(C) Employers shall ensure that required face coverings are clean and undamaged, and that they are worn over the nose and mouth. Face shields are not a replacement for face coverings, although they may be worn together for additional protection.

(D) When employees are required to wear face coverings under this section or sections 3205.1 through 3205.4, the following exceptions apply:

    1. When an employee is alone in a room or vehicle.
    1. While eating or drinking at the workplace, provided employees are at least six feet apart and outside air supply to the area, if indoors, has been maximized to the extent feasible.
    1. Employees wearing respirators required by the employer and used in compliance with section 5144.
    1. Employees who cannot wear face coverings due to a medical or mental health condition or disability, or who are hearing-impaired or communicating with a hearing-impaired person.
    1. Specific tasks which cannot feasibly be performed with a face-covering. This exception is limited to the time period in which the tasks are actually being performed.

(E) Employees exempted from wearing face coverings due to a medical condition, mental health condition, or disability shall wear an effective non-restrictive alternative, such as a face shield with a drape at the bottom, if their condition or disability permits it.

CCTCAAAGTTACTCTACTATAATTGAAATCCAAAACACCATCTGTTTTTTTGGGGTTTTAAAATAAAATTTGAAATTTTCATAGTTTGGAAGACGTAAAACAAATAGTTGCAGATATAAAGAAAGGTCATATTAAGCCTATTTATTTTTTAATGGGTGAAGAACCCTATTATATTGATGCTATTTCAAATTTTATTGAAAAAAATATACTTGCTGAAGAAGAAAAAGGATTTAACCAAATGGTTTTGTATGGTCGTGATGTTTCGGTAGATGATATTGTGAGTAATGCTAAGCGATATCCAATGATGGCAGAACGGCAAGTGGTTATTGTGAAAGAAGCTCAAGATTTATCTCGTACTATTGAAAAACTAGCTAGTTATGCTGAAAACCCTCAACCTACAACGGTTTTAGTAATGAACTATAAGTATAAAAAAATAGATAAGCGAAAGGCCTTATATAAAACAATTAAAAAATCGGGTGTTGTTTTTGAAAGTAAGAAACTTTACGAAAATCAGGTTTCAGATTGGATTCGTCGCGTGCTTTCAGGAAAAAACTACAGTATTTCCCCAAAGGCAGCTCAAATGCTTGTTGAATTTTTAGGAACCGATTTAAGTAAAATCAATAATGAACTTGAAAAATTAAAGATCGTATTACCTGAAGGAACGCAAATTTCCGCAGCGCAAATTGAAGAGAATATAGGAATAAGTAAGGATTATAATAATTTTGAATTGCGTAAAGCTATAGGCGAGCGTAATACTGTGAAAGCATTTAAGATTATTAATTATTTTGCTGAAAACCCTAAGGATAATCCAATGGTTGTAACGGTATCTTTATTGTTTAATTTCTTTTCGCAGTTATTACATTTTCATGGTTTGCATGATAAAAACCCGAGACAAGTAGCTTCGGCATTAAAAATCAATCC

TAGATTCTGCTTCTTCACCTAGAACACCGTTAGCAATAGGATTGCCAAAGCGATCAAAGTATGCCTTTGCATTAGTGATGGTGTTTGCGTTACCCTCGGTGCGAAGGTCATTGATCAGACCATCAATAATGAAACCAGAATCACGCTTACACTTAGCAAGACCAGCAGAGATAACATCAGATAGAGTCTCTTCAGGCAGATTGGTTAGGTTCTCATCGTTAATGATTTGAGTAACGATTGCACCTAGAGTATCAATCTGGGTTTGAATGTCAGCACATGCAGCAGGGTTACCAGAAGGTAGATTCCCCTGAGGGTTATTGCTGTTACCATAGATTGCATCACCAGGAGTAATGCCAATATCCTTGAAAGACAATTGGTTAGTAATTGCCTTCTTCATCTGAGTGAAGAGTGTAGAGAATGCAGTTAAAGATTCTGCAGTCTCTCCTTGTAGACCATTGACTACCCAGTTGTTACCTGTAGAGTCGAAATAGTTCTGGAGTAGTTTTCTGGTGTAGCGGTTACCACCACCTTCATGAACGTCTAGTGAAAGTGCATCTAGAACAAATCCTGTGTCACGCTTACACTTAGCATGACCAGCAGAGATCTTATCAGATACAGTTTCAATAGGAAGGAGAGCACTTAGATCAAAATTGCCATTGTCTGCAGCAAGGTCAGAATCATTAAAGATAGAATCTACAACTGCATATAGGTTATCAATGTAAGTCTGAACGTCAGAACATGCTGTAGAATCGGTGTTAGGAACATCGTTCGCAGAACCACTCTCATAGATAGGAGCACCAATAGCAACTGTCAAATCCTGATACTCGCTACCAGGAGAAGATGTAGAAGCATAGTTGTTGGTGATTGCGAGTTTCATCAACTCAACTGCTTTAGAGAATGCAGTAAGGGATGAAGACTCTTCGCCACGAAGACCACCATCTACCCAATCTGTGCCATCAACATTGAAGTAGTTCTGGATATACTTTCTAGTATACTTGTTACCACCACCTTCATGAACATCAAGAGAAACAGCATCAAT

(F) Any employee not wearing a face covering, pursuant to the exceptions in subsections (c)(6)(D)4 or 5, and not wearing a non-restrictive alternative when allowed by subsection (c)(6)(E), shall be at least six feet apart from all other persons unless the unmasked employee is either fully vaccinated or tested at least weekly for COVID-19 during paid time and at no costs to the employee. Employers may not use the provisions of subsection (c)(6)(F) as an alternative to face coverings when face coverings are otherwise required by this section.

(G) No employer shall prevent any employee from wearing a face covering when not required by this section, unless it would create a safety hazard, such as interfering with the safe operation of equipment.

(H) When face coverings are not required by this section or by sections 3205.1 through 3205.4, employers shall provide face coverings to employees upon request, regardless of vaccination status.

(I) Employers shall implement measures to communicate to non-employees the face coverings requirements on their premises.”